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Program disproportionately targets Marshallese communities, advocates worry for future

Out of the 187 entries and names that are proposed to be shared with Immigration and Customs Enforcement from the Washington County Detention Center, 109 of the names were of Marshallese descent.
Rachell Sanchez-Smith
Out of the 187 entries and names that are proposed to be shared with Immigration and Customs Enforcement from the Washington County Detention Center, 109 of the names were of Marshallese descent.

Marshallese communities in Northwest Arkansas continue to face challenges stemming from immigration policies and enforcement programs that are disproportionately targeting them. The State Criminal Alien Assistance Program, known as SCAAP, has sounded alarms for local advocates that say the partnership puts communities more at-risk for deportation.

Data from the program shows that Marshallese communities are overrepresented, making up almost 60 percent of the names on the list that are then shared with Immigration and Customs Enforcement (ICE).

Beth Coger, Washington County Quorum Court Justice of the Peace for District 9, says that the grant incentivizes the jails to hold undocumented individuals, and even, people whom they suspect of being undocumented.

“We’re getting $117,000 this year. The jail maintenance and budget for 2022 is $19 million dollars, [SCAAP] comes out to 0.00671 percent of the total jail. That’s nothing, that’s for SCAAP,” Coger said.

“They call it reimbursement, I don't call it reimbursement, I call it a token payment on a large debt, $170,000 compared to $19.1 million. Look at the harm it does, because it breaks apart families, it causes fear just to know that it’s there. I know the immigrant community lives in fear,” she added.

There are also concerns that Marshallese community members are being unfairly targeted, despite their unique status.

“One of the requirements of SCAP is that you enter the country illegally. Marshallese do not enter the country illegally. They come here with a passport and when they get here they get a visa and we have the compact, because of all the nuclear damage we did to the Marshall Islands in the late 40s and 50s,” Coger said.

The Compact of Free Association was recently renewed last October which allows Marshall Islanders to enter the U.S. legally, because of the nuclear legacy between the countries. Up until 1958, the U.S. nuclear testing program devastated the Marshall Islands with firepower equivalent to 7,000 Hiroshima bombs.

Stephanie Takamaru, from the Arkansas Coalition of Marshallese, says her office has been flooded with calls from families trying to find their loved ones.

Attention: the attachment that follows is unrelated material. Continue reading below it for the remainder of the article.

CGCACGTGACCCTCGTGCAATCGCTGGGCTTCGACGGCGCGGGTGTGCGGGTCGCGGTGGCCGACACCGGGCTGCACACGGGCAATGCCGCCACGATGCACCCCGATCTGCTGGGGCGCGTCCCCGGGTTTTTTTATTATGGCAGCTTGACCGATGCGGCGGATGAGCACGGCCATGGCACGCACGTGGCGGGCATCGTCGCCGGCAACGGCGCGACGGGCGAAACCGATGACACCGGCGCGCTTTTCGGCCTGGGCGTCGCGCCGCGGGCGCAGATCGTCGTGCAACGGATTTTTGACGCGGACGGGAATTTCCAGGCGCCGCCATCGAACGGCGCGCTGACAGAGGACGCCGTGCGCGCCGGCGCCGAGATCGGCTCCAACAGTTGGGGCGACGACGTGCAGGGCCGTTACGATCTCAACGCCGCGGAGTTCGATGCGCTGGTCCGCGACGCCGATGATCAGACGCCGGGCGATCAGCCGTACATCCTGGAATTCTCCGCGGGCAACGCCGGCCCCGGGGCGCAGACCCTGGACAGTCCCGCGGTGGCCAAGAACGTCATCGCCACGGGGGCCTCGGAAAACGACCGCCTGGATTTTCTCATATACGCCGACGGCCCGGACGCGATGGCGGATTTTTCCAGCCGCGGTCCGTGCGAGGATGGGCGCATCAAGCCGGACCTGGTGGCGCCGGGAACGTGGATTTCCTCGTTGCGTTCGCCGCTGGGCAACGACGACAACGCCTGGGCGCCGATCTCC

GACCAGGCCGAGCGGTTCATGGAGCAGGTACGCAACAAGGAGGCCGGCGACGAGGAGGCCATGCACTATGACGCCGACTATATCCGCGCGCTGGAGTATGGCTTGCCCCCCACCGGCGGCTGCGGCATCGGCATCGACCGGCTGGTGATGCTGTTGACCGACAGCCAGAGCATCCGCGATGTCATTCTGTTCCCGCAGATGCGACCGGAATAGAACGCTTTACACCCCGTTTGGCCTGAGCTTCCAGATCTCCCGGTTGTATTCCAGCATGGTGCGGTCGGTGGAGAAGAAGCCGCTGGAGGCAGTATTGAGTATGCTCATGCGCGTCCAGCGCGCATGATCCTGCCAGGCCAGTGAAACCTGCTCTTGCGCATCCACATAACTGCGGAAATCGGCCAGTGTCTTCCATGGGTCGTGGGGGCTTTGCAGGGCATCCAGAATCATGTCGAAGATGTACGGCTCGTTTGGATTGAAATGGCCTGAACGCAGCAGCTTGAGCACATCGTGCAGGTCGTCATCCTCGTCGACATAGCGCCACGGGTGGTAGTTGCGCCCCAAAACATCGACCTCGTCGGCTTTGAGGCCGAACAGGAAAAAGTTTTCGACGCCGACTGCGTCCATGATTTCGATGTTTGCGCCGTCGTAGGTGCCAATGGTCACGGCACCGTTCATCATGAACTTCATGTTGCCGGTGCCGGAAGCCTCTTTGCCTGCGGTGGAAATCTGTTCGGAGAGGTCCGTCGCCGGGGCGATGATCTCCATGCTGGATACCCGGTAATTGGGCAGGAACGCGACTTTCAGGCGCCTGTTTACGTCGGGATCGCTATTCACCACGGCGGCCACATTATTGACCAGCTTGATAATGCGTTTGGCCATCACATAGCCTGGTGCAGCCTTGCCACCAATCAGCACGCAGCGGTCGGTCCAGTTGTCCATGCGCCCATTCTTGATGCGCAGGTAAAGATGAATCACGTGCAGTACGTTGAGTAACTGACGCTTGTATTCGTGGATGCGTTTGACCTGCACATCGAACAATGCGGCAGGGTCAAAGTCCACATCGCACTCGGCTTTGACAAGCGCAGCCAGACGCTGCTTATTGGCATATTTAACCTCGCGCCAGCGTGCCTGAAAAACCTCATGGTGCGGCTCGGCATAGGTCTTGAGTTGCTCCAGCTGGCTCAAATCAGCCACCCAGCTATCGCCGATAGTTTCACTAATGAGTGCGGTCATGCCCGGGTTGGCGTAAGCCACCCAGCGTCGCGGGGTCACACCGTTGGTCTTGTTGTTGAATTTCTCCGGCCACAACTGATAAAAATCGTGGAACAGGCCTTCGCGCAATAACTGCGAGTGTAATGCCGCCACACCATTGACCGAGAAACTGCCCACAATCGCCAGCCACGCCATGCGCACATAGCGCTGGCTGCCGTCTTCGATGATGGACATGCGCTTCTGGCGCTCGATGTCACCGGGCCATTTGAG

“How am I supposed to get this inmate to reach out to their loved ones, they didn’t know that they were picked up,” she said. “There's no communication, I've seen clients that have been detained for three months and they have not been able to reach loved ones.”

The language barrier adds another layer of complexity to an already daunting situation.

“Oh there’s a huge language barrier, I mean I’m calling the ICE detentions and trying to locate these loved ones. Once I locate them, I’m sitting here going ‘how do I get this individual that is in your custody right now, I see them online, it verifies that they are there.’ How am I supposed to get that family member to reach out to loved ones to let them know they are doing okay, if there is any stuff that they are needing while they are incarcerated,” Takamaru said.

SCAAP shares information of people who are undocumented, have committed one felony or two misdemeanors, and have been in detention for more than four days. SCAAP also shares information like people’s names, birth countries, home and work addresses.

Washington County Sheriff Jay Cantrell alleges that the program is just a grant and helps reimburse the jail’s expensive operating budget.

“Operating the county jail In Washington County is the most expensive thing we do. It's about $25 million this year to operate the county jail. If we have a chance to recoup some of those costs even, $100,000, $117,000 [which] doesn't seem very much compared to 25 million. But if it's out there, it requires very little effort for us to get it, and then we buy detainee uniforms with it, we buy mattresses” he said.

The sheriff seemed surprised at the high number of Marshallese people on the list, citing local police departments that feed into the jail:

“I find that interesting, that there were that many marshallese, I haven’t looked at the right breakdown of the race on the ones we submitted,” Cantrell said. “That seems high, but I don't really know. I do know that, the Washington County Sheriff's Office and the Washington County Jail. We're probably not involved in very many of those arrests.”

Local leaders like Justice of the Peace Beth Coger are calling for open communication to address concerns about deportations and build stronger bonds of trust between undocumented communities and law enforcement.

“I have never argued that charges shouldn't be violated, that someone shouldn't be prosecuted if they break the law. I've never said that. But I will always say that everyone deserves the same treatment in our justice system. If we're not making darn sure that happens, then we're not doing our job. Not only [are we] not doing our job, we're negligent.” Coger said.

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Rachell-Sanchez Smith is an associate producer for <i>Ozarks at Large.</i>
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